Nitrogen is required for all forms of life and is a structural component of amino acids, which are used to make animal and human tissues, enzymes, and many hormones. In natural systems, available (fixed) nitrogen is usually the limiting nutrient for plant growth. Because of the number of oxidation states, nitrogen chemistry and overall cycling in the global environment are quite complex. Nitrogen has five valence electrons and can be found in oxidation states ranging from –3 to +5. As a result of chemical, biochemical, geochemical, and biogeochemical processes, numerous species can form.
Definition: Nitrogen has the chemical symbol N and the atomic number 7. Nitrogen is a non-metal and the lightest member of Periodic Table Group 15, also known as the pnictogens.
Nitrogen in Chemistry Questions with Solutions
Q1. The atomic number of nitrogen is:
Correct Answer – (b.) 7
Q2. The symbol for the nitrogen atom is:
Correct Answer – (a.) N
Q3. Two nitrogen atoms are joined by how many covalent bonds?
d.) ionic bond
Correct Answer – (c.) three
Q4. What is the valency of a nitrogen atom?
Correct Answer – (b.) 3
Q5. Nitrogen is a ____.
d.) None of the above
Correct Answer – (b.) non-metal
Q6. What is the electronic configuration of nitrogen?
Answer. The general electronic configuration of nitrogen is 1s2, 2s2, 2p3.
Q7. Is nitrogen gas N or N2?
Answer. Nitrogen has the chemical formula N, but because it exists in a molecule of two ions, the chemical symbol for nitrogen gas is N2.
Q8. How do plants absorb nitrogen?
Answer. Plants cannot absorb nitrogen directly from the atmosphere. Only nitrifying bacteria in soil can convert gaseous nitrogen into nitrites or nitrates. Through their root hairs, plants can absorb nitrate or nitrite from the soil.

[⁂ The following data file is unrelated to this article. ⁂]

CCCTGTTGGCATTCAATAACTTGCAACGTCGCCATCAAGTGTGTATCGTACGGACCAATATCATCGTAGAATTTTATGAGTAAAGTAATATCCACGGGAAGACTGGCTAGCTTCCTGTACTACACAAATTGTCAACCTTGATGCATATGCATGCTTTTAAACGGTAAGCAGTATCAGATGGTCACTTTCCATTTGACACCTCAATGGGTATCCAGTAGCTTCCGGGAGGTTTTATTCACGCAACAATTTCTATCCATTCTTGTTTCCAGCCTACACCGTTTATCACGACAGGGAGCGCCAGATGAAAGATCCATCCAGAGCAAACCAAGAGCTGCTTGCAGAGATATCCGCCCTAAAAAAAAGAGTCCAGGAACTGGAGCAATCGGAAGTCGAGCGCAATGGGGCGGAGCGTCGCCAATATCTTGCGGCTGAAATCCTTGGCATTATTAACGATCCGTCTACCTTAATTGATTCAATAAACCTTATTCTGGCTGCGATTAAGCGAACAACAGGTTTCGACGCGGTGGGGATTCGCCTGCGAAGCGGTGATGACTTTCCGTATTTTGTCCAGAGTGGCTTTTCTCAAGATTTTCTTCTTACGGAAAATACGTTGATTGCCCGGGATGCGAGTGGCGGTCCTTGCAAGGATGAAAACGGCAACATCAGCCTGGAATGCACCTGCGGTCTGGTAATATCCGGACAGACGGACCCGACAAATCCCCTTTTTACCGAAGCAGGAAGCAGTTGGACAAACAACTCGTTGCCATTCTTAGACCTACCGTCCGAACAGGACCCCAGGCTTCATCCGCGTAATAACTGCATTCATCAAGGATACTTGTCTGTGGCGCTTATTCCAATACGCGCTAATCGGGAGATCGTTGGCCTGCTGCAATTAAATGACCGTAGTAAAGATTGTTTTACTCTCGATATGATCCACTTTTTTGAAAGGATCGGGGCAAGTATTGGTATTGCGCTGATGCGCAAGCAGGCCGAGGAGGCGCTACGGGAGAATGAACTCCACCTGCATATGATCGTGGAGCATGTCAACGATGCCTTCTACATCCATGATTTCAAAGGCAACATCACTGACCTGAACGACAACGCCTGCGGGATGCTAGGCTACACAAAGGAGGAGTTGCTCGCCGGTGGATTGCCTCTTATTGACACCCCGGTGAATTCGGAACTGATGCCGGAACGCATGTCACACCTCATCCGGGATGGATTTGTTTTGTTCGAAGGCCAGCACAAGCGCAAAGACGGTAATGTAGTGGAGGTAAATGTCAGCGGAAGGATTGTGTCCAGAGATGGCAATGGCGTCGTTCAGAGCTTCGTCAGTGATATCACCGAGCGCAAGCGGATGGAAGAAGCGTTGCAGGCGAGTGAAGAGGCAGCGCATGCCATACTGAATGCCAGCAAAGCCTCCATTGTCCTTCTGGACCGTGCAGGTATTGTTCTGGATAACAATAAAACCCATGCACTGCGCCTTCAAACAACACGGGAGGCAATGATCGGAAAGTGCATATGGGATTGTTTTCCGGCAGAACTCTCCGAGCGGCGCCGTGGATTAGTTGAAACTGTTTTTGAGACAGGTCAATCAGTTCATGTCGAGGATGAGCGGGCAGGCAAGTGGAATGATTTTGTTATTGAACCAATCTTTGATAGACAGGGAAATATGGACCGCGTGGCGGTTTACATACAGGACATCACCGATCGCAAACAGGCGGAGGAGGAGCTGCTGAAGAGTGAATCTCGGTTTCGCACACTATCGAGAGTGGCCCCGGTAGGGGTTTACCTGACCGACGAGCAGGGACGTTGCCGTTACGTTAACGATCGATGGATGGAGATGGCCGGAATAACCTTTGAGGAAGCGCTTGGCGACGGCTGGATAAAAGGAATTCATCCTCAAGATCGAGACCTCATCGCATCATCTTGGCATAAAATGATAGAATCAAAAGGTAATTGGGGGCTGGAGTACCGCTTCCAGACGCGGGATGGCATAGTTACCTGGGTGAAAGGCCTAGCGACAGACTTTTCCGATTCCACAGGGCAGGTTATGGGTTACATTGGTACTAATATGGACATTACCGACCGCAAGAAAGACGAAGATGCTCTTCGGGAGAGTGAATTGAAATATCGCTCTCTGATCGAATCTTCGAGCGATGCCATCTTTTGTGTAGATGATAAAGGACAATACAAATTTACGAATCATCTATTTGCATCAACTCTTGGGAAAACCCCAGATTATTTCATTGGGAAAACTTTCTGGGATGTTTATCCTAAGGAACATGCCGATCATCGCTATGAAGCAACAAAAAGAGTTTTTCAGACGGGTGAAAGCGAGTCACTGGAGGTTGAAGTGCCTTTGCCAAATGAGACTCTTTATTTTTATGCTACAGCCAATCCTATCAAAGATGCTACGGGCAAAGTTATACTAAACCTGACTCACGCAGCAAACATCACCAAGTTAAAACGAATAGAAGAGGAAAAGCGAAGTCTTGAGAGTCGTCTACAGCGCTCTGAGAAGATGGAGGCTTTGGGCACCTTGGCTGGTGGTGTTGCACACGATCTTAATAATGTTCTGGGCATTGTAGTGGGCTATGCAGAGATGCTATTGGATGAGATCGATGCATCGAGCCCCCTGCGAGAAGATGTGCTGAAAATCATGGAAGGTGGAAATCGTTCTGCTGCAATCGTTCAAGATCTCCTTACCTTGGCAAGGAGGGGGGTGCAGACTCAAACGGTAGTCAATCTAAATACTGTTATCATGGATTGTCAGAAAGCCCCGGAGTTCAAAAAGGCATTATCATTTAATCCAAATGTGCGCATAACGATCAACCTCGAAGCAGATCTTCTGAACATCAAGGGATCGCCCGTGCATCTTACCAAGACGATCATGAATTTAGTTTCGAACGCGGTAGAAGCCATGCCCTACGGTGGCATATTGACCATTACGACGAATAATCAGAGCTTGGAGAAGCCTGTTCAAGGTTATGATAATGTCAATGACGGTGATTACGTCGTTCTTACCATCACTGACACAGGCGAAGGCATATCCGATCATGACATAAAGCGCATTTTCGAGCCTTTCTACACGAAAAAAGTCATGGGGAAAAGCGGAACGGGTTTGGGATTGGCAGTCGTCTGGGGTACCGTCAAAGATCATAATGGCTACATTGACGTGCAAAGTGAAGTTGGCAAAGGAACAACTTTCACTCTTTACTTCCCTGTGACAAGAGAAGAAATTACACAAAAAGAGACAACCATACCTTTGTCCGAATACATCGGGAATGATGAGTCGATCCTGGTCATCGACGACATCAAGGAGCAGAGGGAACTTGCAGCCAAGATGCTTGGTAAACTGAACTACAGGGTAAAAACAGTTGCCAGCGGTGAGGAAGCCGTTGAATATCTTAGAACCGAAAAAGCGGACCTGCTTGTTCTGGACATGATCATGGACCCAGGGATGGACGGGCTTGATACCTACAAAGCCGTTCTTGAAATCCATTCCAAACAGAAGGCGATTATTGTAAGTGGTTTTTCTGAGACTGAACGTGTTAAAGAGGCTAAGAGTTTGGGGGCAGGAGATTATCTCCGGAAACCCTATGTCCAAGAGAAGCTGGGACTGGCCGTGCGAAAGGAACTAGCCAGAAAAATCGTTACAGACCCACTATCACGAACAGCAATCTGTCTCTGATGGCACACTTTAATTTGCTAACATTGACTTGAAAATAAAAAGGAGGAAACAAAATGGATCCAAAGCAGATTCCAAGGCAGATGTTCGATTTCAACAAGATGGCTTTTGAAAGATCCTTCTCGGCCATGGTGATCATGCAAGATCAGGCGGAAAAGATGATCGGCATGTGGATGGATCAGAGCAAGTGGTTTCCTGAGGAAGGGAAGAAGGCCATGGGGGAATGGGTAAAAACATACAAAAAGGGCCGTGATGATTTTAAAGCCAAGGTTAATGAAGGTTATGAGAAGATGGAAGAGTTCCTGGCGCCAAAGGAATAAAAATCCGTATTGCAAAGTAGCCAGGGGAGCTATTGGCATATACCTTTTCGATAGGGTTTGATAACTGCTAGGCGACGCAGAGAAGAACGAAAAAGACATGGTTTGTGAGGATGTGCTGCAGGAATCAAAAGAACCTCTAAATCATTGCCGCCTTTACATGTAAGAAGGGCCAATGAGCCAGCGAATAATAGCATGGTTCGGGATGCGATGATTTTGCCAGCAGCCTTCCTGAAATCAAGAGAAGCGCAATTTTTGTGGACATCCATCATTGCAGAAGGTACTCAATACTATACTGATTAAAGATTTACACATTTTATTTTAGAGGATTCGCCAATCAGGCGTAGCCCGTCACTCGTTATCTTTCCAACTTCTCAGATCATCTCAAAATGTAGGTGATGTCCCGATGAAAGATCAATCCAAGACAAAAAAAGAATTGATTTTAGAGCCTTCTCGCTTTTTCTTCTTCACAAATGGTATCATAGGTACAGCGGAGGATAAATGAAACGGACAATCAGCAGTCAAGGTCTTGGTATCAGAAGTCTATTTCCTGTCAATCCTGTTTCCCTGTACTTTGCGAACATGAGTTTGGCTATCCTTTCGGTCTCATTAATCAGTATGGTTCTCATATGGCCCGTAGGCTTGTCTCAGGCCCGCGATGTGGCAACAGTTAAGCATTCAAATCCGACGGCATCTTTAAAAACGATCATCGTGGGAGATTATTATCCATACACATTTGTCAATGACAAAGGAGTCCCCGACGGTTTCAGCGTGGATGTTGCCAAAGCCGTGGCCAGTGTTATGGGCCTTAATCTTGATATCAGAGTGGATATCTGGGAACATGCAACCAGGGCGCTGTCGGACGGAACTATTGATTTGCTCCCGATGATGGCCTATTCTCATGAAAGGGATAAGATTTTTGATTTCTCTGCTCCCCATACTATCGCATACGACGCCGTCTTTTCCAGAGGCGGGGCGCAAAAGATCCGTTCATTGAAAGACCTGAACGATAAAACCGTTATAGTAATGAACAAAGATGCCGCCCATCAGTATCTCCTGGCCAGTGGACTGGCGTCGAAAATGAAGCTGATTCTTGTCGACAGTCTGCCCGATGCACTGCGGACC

Q9. Where is nitrogen found?
Answer. Nitrogen can be found in the soil, water and air. Nitrogen is the most abundant element in the Earth’s atmosphere, accounting for approximately 78% of the total.
Q10. What is the position of nitrogen element in the periodic table?
Answer. Nitrogen (N) has an atomic number 7, which indicates that it is placed in the second period and 15th group.
Q11. State the properties of nitrogen.
Answer. The physical properties of nitrogen are as follows:
- It is generally inert.
- It is non–metallic.
- It is colourless.
- It is odourless.
- It is tasteless.
- It exists as a diatomic gas.
- Its atomic number is 7.
- It has an atomic weight of 14.0067.
- Nitrogen is slightly lighter than air.
Q12. What is nitrogen fixation?
Answer. Nitrogen fixation is a necessary biological process that occurs at the beginning of the nitrogen cycle. Nitrogen in the atmosphere is converted into ammonia (another form of nitrogen) in this process by certain bacterial species such as Rhizobium, Azotobacter, and others, as well as by natural phenomena.
Q13. What are the uses of nitrogen gas?
Answer. Some of the uses of nitrogen are as follows:
- Nitrogen gas is used to create an unreactive environment, which protects foods from degradation.
- Nitrogen is used in some aircraft fuel systems to reduce fire hazards.
- The chemical industry also relies on nitrogen. It is used to make fertilisers, nitric acid, nylon, dyes, and explosives.